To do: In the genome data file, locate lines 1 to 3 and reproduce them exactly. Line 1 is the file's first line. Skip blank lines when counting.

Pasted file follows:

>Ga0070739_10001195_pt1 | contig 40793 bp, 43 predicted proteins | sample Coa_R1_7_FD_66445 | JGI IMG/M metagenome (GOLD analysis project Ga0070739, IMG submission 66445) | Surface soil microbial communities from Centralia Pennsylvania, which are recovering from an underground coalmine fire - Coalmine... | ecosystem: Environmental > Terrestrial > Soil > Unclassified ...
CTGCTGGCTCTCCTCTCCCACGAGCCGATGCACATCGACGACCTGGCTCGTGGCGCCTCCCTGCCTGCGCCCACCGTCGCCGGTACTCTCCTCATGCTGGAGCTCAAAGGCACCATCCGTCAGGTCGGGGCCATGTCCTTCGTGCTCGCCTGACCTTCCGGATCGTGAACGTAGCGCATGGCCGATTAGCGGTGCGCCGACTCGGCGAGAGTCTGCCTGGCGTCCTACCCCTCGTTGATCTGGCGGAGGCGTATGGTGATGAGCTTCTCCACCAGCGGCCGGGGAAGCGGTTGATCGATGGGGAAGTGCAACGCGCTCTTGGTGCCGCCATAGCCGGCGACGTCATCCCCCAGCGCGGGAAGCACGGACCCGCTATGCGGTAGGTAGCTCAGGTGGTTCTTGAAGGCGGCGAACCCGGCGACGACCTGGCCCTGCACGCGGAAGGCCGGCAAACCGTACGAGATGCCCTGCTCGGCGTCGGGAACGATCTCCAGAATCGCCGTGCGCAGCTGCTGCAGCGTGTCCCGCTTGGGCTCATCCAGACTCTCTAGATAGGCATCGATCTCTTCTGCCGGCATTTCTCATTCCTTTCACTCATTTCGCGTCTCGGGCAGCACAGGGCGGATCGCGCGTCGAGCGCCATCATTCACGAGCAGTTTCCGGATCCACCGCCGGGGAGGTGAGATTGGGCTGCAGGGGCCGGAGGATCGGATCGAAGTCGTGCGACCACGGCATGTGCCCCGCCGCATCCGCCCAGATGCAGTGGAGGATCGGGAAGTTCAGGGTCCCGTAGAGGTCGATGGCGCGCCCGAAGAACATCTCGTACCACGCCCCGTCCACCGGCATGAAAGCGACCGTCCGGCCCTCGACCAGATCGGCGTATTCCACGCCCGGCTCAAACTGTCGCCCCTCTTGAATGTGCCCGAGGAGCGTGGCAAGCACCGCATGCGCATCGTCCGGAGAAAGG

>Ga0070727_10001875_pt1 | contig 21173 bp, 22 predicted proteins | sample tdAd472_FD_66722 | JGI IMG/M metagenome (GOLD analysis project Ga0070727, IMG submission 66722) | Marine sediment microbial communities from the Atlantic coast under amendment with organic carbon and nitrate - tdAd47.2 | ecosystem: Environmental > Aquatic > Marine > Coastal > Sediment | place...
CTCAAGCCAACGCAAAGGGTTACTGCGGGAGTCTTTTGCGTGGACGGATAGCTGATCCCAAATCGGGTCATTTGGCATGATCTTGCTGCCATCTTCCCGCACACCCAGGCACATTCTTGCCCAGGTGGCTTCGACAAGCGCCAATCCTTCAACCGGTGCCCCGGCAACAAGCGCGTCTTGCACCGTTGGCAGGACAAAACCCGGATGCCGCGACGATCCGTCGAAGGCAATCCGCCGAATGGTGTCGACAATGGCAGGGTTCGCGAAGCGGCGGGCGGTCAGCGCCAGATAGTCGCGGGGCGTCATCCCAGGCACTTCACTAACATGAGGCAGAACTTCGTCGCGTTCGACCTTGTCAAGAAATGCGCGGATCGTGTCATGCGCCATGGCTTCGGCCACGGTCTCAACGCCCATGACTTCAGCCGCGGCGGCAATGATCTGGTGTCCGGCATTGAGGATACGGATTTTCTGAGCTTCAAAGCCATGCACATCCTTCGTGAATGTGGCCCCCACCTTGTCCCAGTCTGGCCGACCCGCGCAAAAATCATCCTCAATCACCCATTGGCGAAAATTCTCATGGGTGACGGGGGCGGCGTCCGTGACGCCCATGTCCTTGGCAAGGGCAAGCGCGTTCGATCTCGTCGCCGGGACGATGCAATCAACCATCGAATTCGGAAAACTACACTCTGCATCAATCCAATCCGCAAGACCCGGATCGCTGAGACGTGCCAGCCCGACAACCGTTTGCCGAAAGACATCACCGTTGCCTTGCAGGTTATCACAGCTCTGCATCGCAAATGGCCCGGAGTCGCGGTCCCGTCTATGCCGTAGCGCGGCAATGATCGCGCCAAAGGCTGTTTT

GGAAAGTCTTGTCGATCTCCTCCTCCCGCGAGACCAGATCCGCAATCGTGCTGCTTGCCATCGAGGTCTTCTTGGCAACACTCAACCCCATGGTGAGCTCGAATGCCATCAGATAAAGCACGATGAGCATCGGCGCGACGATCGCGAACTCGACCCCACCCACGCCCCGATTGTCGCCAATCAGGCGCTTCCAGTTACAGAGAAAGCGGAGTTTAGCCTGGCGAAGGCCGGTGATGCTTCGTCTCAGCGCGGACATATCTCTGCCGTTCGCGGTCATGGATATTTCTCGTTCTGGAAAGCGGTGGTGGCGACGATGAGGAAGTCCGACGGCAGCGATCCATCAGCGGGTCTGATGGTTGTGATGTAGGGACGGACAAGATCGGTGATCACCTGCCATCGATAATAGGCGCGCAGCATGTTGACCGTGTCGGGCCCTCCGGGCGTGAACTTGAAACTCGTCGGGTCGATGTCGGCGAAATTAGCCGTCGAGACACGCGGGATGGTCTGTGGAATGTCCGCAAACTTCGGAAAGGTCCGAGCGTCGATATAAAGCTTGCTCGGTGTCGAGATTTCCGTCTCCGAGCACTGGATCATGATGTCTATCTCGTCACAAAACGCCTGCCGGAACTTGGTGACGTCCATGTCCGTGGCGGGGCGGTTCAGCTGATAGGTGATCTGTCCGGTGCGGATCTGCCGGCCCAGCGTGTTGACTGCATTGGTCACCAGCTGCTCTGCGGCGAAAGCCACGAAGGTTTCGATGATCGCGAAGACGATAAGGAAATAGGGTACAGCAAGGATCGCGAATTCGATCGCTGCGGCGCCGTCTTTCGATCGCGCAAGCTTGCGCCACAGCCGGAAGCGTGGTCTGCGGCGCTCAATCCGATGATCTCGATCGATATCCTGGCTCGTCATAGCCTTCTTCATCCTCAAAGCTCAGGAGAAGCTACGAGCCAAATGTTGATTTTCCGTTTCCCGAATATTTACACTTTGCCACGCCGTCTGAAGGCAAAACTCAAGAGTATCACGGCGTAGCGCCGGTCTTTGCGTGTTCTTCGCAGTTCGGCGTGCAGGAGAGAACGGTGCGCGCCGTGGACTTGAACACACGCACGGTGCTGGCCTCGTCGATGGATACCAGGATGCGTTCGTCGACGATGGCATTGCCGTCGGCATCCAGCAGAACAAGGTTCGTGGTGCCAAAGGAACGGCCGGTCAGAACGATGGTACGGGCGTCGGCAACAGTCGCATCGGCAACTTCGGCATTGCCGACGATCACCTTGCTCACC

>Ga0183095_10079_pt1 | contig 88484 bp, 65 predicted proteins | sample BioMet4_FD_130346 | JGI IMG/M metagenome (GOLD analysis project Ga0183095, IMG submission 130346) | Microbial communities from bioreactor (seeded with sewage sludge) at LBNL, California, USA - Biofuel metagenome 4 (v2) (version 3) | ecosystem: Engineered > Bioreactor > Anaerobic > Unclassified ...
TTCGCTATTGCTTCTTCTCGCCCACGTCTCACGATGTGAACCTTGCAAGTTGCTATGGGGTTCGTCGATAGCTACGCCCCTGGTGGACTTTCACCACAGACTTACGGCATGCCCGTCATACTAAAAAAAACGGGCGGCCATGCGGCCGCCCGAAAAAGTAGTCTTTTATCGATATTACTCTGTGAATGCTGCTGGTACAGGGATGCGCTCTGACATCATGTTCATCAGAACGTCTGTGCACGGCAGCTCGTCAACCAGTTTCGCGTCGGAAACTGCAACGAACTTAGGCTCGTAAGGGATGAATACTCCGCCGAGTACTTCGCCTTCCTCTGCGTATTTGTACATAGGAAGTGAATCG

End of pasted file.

>Ga0070739_10001195_pt1 | contig 40793 bp, 43 predicted proteins | sample Coa_R1_7_FD_66445 | JGI IMG/M metagenome (GOLD analysis project Ga0070739, IMG submission 66445) | Surface soil microbial communities from Centralia Pennsylvania, which are recovering from an underground coalmine fire - Coalmine... | ecosystem: Environmental > Terrestrial > Soil > Unclassified ...
CTGCTGGCTCTCCTCTCCCACGAGCCGATGCACATCGACGACCTGGCTCGTGGCGCCTCCCTGCCTGCGCCCACCGTCGCCGGTACTCTCCTCATGCTGGAGCTCAAAGGCACCATCCGTCAGGTCGGGGCCATGTCCTTCGTGCTCGCCTGACCTTCCGGATCGTGAACGTAGCGCATGGCCGATTAGCGGTGCGCCGACTCGGCGAGAGTCTGCCTGGCGTCCTACCCCTCGTTGATCTGGCGGAGGCGTATGGTGATGAGCTTCTCCACCAGCGGCCGGGGAAGCGGTTGATCGATGGGGAAGTGCAACGCGCTCTTGGTGCCGCCATAGCCGGCGACGTCATCCCCCAGCGCGGGAAGCACGGACCCGCTATGCGGTAGGTAGCTCAGGTGGTTCTTGAAGGCGGCGAACCCGGCGACGACCTGGCCCTGCACGCGGAAGGCCGGCAAACCGTACGAGATGCCCTGCTCGGCGTCGGGAACGATCTCCAGAATCGCCGTGCGCAGCTGCTGCAGCGTGTCCCGCTTGGGCTCATCCAGACTCTCTAGATAGGCATCGATCTCTTCTGCCGGCATTTCTCATTCCTTTCACTCATTTCGCGTCTCGGGCAGCACAGGGCGGATCGCGCGTCGAGCGCCATCATTCACGAGCAGTTTCCGGATCCACCGCCGGGGAGGTGAGATTGGGCTGCAGGGGCCGGAGGATCGGATCGAAGTCGTGCGACCACGGCATGTGCCCCGCCGCATCCGCCCAGATGCAGTGGAGGATCGGGAAGTTCAGGGTCCCGTAGAGGTCGATGGCGCGCCCGAAGAACATCTCGTACCACGCCCCGTCCACCGGCATGAAAGCGACCGTCCGGCCCTCGACCAGATCGGCGTATTCCACGCCCGGCTCAAACTGTCGCCCCTCTTGAATGTGCCCGAGGAGCGTGGCAAGCACCGCATGCGCATCGTCCGGAGAAAGG

>Ga0070727_10001875_pt1 | contig 21173 bp, 22 predicted proteins | sample tdAd472_FD_66722 | JGI IMG/M metagenome (GOLD analysis project Ga0070727, IMG submission 66722) | Marine sediment microbial communities from the Atlantic coast under amendment with organic carbon and nitrate - tdAd47.2 | ecosystem: Environmental > Aquatic > Marine > Coastal > Sediment | place...